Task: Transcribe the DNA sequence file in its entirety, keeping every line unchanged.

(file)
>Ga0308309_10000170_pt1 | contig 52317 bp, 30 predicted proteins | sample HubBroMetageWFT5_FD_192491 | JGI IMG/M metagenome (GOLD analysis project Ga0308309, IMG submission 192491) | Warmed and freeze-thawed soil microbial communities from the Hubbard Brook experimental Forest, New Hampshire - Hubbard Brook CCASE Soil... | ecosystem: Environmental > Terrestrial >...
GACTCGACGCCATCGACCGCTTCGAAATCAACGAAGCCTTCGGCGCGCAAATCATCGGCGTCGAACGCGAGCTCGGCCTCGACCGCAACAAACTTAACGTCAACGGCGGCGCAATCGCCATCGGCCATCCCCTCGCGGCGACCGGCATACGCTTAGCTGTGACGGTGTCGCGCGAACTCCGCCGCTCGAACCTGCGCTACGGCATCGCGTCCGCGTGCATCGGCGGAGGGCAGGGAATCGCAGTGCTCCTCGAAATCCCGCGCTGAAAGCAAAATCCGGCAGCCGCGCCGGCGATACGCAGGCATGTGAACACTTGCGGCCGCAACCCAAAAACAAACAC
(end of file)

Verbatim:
>Ga0308309_10000170_pt1 | contig 52317 bp, 30 predicted proteins | sample HubBroMetageWFT5_FD_192491 | JGI IMG/M metagenome (GOLD analysis project Ga0308309, IMG submission 192491) | Warmed and freeze-thawed soil microbial communities from the Hubbard Brook experimental Forest, New Hampshire - Hubbard Brook CCASE Soil... | ecosystem: Environmental > Terrestrial >...
GACTCGACGCCATCGACCGCTTCGAAATCAACGAAGCCTTCGGCGCGCAAATCATCGGCGTCGAACGCGAGCTCGGCCTCGACCGCAACAAACTTAACGTCAACGGCGGCGCAATCGCCATCGGCCATCCCCTCGCGGCGACCGGCATACGCTTAGCTGTGACGGTGTCGCGCGAACTCCGCCGCTCGAACCTGCGCTACGGCATCGCGTCCGCGTGCATCGGCGGAGGGCAGGGAATCGCAGTGCTCCTCGAAATCCCGCGCTGAAAGCAAAATCCGGCAGCCGCGCCGGCGATACGCAGGCATGTGAACACTTGCGGCCGCAACCCAAAAACAAACAC